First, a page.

Region needs to look to Boston’s pace in housing growth
Thank you for your excellent editorial on tackling Massachusetts’ middle-class housing crisis (“Aim higher on housing for middle class,” Feb. 25). Not only are most cities and towns in Greater Boston not building enough multifamily housing, they’re not building enough housing, period.
A recent Northeastern University report for the Boston Foundation found that between 2012 and 2016, the City of Boston has issued more than double, sometimes almost quadruple, the number of building permits it would if permitting were proportional to population. Despite making up less than 10 percent of Greater Boston’s population and less than 1 percent of its landmass, the city is estimated to develop almost 60 percent of the region’s multifamily housing.
All municipalities have a stake in the state’s economic future. High housing costs make Massachusetts less attractive. Excluding immigration, more people already tend to move out of the state than in. High housing costs also crowd out other personal spending. All of this is bad for business and state tax revenue. The latter funds local aid and services for the growing senior population, who will find it hard to downsize in their community, assuming they can even afford to stay.
In housing matters, planning is not ‘expensive’ — it’s valuable
The editorial “Aim higher on housing for middle class” was on target in calling for Governor Baker to be bold and include more in his bill to address the housing crisis. A key point of the editorial is that the go-slow, incremental, “one bite of the apple at a time” approach would not give Massachusetts the suite of initiatives needed to generate housing units.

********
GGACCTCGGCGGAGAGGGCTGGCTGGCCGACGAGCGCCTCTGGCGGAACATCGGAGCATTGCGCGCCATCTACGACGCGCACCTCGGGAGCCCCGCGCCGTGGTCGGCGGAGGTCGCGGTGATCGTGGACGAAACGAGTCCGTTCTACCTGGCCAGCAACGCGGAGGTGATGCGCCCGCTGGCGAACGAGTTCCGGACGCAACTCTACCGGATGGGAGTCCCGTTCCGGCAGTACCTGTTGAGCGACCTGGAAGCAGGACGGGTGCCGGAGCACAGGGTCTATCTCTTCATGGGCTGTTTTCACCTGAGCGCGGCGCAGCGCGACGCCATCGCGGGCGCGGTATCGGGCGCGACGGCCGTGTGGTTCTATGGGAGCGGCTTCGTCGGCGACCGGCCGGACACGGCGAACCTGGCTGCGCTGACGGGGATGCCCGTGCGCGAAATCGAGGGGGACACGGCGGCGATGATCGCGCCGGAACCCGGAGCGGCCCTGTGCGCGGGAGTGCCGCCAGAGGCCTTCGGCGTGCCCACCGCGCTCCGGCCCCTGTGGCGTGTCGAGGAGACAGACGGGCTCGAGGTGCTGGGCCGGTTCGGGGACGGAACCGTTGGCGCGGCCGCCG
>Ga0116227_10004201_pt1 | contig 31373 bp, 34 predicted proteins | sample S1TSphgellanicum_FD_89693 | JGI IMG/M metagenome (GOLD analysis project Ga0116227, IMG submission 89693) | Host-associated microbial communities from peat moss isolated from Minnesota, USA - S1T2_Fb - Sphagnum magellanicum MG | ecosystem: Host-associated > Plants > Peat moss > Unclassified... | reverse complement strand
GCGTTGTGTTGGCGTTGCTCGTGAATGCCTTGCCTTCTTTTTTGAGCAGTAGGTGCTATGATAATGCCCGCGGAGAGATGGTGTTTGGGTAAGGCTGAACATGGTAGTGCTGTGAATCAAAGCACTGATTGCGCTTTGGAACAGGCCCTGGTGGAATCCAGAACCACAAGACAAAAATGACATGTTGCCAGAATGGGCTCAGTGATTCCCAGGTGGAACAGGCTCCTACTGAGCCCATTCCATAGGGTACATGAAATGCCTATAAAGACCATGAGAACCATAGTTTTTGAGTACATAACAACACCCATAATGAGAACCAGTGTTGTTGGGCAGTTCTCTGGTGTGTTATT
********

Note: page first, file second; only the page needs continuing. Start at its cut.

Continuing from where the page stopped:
The need for planning is integral to the Globe’s proposals. Master planning, open-space planning, transportation planning, and other planning are all keys to creating a road map that earns the support of educated and engaged stakeholders and planning board members. It seems we need to educate the Globe editorial board that planning is not “expensive,” as claimed. Planning does the hard work of analyzing, creating alternative solutions, evaluating, and reaching agreement on action. The value of planning is high, and the payback is visible and quantifiable.
Someone can give you a cheap steak dinner that you don’t enjoy, or you can pay for a good steak dinner and really enjoy it. The better value is the one that gives you a good result.
The writers are professional planners and members of the Massachusetts Association of Consulting Planners.